Emilie Marie Bouchaud, or often referred to as Polaire, was a French woman worth recognition. Despite the bad faith she faced, Polaire built a booming career and became an eminent actress and singer.
Polaire was born in Agha, Algiers, to a poor family, and was one of the eleven children of whom only four survived infancy. Her father died when she was five, and her mother started seeing another man who allegedly molested Polaire, according to the writings in her memoirs.
After her mother started seeing the man, together with him, the family moved to Paris. However, Polaire was sent back to her grandmother in her birth town, once her sister Lucile fell sick. Borgia, her mother, and one of Polaire’s brothers, Edmond, remained in Paris as her only surviving family.
Polaire couldn’t settle down and tried to rejoin with her mother in France, but afraid of meeting her mother’s boyfriend again, she approached her brother first. Known as a café-concert singer under the stage name Dufleuve, he helped her to break through the music industry and successfully pass the first audition of becoming a café singer herself.
Starting her career at the age of 17 as a café singer was a tricky move for a young woman to make at the time, but some people were born stars and Polaire was one of them. She successfully built a career in the entertainment industry that spanned over 30 years, between the early 1890s and the mid-1930s.
Adopting the stage name ‘Polaire’, the young, ambitious woman transformed herself from a café singer into a music-hall singer and actress over time. After many less successful appearances in 1895 across the United States, Polaire returned to Paris, where she made her first major appearance at the Theatre des Bouffes Parisiens, some seven years later.
Through playing the title role of a play based on Colette’s Claudine a Paris, the comedian actress became one of the major celebrities of the time, also appearing in several movies with the simultaneous growth of the cinema.
Fifteen years after Polaire’s not so glorious days spent in the United States, she made a major come back as an eminent actress. She even brought a young man with her whom she provocatively referred to as her ‘black slave’, together with a diamond-collared pig named Mimi, and a nose ring for drawing more attention during her visits.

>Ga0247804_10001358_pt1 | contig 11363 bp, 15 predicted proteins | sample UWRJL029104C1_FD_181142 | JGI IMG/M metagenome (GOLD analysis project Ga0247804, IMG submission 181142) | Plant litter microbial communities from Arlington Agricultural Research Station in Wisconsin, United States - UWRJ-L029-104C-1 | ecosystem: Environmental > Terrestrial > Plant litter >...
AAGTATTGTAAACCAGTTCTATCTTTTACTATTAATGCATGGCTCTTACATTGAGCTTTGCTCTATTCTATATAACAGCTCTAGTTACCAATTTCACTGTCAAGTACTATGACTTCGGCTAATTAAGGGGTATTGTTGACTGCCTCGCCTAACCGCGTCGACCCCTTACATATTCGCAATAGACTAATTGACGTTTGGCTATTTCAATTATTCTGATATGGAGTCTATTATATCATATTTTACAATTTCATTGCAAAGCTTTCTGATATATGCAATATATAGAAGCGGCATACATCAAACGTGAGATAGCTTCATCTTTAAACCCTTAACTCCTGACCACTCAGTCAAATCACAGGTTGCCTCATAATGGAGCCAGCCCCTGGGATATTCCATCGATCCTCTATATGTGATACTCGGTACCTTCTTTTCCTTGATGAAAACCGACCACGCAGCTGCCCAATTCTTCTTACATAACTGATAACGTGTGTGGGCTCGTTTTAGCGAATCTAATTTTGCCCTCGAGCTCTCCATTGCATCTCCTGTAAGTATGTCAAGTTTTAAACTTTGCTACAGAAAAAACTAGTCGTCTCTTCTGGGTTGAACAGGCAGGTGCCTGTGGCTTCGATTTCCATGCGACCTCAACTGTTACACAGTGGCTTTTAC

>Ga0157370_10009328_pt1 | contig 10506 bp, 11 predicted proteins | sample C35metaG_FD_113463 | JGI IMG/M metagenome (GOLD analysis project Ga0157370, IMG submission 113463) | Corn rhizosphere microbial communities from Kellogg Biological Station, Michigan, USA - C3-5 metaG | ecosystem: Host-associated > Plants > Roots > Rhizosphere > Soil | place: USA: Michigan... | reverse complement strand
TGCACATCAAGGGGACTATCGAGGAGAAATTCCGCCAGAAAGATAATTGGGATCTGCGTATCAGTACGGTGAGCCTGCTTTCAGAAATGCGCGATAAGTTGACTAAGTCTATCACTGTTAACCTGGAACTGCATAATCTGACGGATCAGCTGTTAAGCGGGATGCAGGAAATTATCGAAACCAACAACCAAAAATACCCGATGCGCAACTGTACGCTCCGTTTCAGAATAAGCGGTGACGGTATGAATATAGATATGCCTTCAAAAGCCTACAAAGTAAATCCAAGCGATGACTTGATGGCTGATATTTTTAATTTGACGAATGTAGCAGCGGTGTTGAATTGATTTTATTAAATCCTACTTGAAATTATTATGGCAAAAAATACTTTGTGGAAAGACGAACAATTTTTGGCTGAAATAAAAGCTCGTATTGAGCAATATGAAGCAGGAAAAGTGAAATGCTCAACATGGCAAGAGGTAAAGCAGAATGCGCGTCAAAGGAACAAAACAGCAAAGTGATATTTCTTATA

In 1912, she was offered a role in a film directed by the young, up-and-coming director Maurice Tourneur in France. Polaire accepted the role and appeared in six more of his movies between 1912 and 1913.
As her career successfully grew, she returned to the musical stage, making a second major tour around the United States.
Skilled in drawing attention, Polaire was also known for her unusually heavy eye makeup, and her tiny corseted waist, when tightlacing was still a trend. Amazingly, her waist was reported to be no greater than 16 inches, which contributed to her fame. Described as an extravagant woman with immense black eyes, a sensational body, and alluring mouth, Polaire certainly enjoyed being the center of attention.
After her frequent appearances in London, Polaire became involved in wartime fund-raising efforts and decided to take a rest from her glamorous, busy life.
Admired by many artists, she became a frequent subject of their painting. Allegedly, Antonio de La Gandara, Henri de Toulouse-Lautrec, Jean Sala, and Rupert Carabin saw the actress as their muse and drew her portrait.
Polaire’s finances suffered from a series of actions by the tax authorities, and as she aged, finding stage and screen roles became increasingly difficult, and so she started suffering from depression.
Arenes joyous, a movie directed by Karl Anton was the last movie in which Polaire took part in 1935. She passed aways in Champigny-sur-Marne, Val-de-Marne, in France, at the age of 65.